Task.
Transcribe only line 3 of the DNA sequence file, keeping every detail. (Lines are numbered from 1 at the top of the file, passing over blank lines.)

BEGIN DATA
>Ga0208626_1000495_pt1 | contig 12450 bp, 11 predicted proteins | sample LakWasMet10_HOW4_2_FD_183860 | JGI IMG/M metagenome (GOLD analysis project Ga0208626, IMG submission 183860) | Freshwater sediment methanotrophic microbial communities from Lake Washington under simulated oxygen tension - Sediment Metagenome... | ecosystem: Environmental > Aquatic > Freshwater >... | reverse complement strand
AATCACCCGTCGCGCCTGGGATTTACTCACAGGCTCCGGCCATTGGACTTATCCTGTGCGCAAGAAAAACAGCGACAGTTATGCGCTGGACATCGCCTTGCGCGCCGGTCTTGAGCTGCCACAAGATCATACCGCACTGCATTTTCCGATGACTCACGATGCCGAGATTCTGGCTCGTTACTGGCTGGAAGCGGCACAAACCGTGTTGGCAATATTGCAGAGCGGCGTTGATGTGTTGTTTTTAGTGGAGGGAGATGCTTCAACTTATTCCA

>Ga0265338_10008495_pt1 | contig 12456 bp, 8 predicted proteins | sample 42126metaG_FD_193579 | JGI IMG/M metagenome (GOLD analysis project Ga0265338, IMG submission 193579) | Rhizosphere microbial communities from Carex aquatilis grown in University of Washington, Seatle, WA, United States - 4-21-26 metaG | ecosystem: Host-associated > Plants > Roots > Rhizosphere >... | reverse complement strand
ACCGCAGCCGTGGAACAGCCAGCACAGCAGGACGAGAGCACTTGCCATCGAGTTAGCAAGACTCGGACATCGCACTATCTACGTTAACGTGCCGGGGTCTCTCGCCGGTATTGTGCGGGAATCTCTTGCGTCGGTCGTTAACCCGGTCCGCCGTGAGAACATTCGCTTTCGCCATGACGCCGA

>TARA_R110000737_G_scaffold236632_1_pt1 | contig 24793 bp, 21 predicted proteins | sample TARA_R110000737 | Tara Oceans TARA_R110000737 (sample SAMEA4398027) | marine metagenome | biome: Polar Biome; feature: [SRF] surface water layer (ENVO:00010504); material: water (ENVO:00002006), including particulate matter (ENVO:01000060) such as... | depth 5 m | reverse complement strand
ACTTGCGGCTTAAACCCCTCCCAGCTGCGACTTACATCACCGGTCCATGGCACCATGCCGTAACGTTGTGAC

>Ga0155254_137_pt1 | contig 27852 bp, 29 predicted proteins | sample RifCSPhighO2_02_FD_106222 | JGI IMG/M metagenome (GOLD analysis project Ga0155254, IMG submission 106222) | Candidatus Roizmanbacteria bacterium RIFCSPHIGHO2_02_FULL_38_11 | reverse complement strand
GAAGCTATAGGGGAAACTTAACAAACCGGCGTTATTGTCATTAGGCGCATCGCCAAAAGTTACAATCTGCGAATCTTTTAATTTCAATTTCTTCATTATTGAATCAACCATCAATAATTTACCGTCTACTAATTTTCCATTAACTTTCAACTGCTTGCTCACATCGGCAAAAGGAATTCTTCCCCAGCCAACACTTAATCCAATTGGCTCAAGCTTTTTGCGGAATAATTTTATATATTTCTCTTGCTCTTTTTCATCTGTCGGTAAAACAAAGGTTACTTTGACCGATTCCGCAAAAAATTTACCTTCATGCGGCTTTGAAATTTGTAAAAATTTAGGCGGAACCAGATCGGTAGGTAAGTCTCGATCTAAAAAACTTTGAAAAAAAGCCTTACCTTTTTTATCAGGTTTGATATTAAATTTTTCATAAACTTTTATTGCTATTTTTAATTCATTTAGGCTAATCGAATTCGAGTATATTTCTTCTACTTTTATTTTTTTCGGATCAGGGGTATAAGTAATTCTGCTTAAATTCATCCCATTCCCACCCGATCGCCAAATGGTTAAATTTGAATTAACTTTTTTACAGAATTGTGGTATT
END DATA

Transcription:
>Ga0265338_10008495_pt1 | contig 12456 bp, 8 predicted proteins | sample 42126metaG_FD_193579 | JGI IMG/M metagenome (GOLD analysis project Ga0265338, IMG submission 193579) | Rhizosphere microbial communities from Carex aquatilis grown in University of Washington, Seatle, WA, United States - 4-21-26 metaG | ecosystem: Host-associated > Plants > Roots > Rhizosphere >... | reverse complement strand